And no one calls such (mostly loving) family relationships marriage.

    I can't believe that in this day and age, when we know more and more the damage done by absent fathers (or mothers, though less frequent) I'd still have to explain this to y'all.

    Maybe you don't see the obvious importance of moms and dads because you don't want to? It's easier to hide behind the flimsy and crumbling shield of "everyone's a bigot!", I guess.

  34. DavidKCMO
    Posted January 13, 2011 at 12:15 am | Permalink

    Maryann,

    Ladies and gentlemen, here we have classic projection.

    Your romantic, yet simultaneously hateful, attachment to and use of standardizing heterosexual parenting as a tool to personally and socially degrade homosexuals is astounding. If after communicating these sentiments you have yet to comprehend your own uneducated assertions and reevaluate your thoughts, you are truly a bigot and discriminator. Disagree and you're a liar to yourself as well as others. Not because I said so, but because that's how logic and human psychology works.

  35. Raynd
    Posted January 13, 2011 at 12:41 am | Permalink

    "No, the blacks who voter for Prop 8 are not bigots. They were just not burdened by white guilt. So they are not as susceptable to the notion that family values and racism are moral twins."

    Excellent point and well said. You're probably right there on the white guilt. Funny how people can actually twist family, children and the good of society into looking like all evil. Calling good evil and evil good never seemed so prophetic.

  36. Raynd
    Posted January 13, 2011 at 12:44 am | Permalink

    "Disagree and you're a liar to yourself as well as others. "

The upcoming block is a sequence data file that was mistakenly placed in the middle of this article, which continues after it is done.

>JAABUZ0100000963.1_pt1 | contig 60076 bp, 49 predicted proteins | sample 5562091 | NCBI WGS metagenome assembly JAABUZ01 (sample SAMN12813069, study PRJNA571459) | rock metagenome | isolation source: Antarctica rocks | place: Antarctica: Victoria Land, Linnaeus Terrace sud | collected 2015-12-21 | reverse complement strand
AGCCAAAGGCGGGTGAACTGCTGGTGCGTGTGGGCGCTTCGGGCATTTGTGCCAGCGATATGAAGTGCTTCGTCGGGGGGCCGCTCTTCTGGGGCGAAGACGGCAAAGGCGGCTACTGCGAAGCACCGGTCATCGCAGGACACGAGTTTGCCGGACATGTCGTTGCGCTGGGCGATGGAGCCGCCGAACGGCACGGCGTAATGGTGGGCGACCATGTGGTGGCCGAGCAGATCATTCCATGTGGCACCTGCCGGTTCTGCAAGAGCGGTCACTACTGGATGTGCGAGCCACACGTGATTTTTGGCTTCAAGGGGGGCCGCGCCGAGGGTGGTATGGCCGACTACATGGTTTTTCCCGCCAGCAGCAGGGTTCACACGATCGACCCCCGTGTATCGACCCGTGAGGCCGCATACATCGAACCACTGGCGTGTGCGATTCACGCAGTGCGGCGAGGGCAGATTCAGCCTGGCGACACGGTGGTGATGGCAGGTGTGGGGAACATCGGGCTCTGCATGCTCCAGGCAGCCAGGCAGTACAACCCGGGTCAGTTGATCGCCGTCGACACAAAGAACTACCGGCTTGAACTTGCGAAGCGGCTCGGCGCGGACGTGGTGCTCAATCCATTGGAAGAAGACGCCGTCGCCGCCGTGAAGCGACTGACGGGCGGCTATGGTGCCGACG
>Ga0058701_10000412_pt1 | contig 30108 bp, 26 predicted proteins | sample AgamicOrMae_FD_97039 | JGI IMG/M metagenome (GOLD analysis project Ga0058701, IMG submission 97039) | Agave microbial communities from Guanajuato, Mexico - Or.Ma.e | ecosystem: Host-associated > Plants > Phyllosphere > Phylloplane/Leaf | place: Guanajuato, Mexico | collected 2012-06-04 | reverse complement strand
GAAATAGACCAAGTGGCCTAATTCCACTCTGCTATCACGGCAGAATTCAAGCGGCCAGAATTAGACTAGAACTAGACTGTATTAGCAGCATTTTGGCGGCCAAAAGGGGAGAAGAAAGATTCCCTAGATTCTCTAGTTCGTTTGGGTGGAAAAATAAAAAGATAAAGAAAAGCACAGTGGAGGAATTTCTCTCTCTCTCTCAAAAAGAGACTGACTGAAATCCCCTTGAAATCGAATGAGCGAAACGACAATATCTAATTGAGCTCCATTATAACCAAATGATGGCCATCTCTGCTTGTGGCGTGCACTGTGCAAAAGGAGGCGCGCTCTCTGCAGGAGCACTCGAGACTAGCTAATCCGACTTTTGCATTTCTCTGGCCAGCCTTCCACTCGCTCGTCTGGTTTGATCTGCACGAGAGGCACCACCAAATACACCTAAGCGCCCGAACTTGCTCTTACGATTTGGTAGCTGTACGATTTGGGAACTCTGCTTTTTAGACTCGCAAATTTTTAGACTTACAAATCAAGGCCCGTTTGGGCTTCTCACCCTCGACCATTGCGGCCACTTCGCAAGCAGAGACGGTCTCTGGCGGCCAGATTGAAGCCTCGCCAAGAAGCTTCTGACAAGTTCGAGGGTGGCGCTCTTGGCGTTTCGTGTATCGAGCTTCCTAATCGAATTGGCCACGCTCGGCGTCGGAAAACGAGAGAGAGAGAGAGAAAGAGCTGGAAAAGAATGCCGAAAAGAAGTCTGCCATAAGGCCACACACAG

DavidKCMO, you're a racist and a bigot. I've followed these threads for some time and I've seen what you do to people of color who support marriage. It's a shame. Not only do you single out people of color, but also women. It's sick.

    If you want to make an argument, make it. Don't sit back and spew your vitriolic hate for others. If your ideas are worth merit, treat them and others with respect. It'll get you much further. As it is, I honestly can't stand reading your posts. You oughtn't try to bully people out of the discussion like that.

  37. Mary Ann
    Posted January 13, 2011 at 1:04 am | Permalink

    Have we really gotten to the absurdity of celebrating and valuing the roles of mother and father = hateful, degrading, and astounding?
    Still no coherent argument about why SSM is a good thing, and why we should ditch mother and father relationships. Just homosexualist bullying.

  38. DavidKCMO
    Posted January 13, 2011 at 2:31 am | Permalink

    Maryann,

    Why do you repeatedly employ MM's phrasing?

    Raynd,

    You continue to lie to yourself and others regarding my inferences proving your choice to fiat, or fein, an ability to empathize. You clearly have no clue what my "Uncle Tom," "Jim Crow," etc references did. If Andrew were honest, as it's very difficult to find any African-American unfamiliar with the historical, legal and personal connection to the effects left on the African -American experience in the states, he would inform you of the deceptive, tratorious, seclusionary nature of them. Its not my fault your deductive reasoning skills are used in reverse for the purposes of this discussion. Maybe it is true that you are only capable of seeing only Caucasian individuals as those with racist views. I would bet you're Caucasian and think you defended Andrew from a racist Caucasian and therefore feel a more profound unity with Andrew in as much s not being a bridge builder through commonality but a stone thrower in ignorance.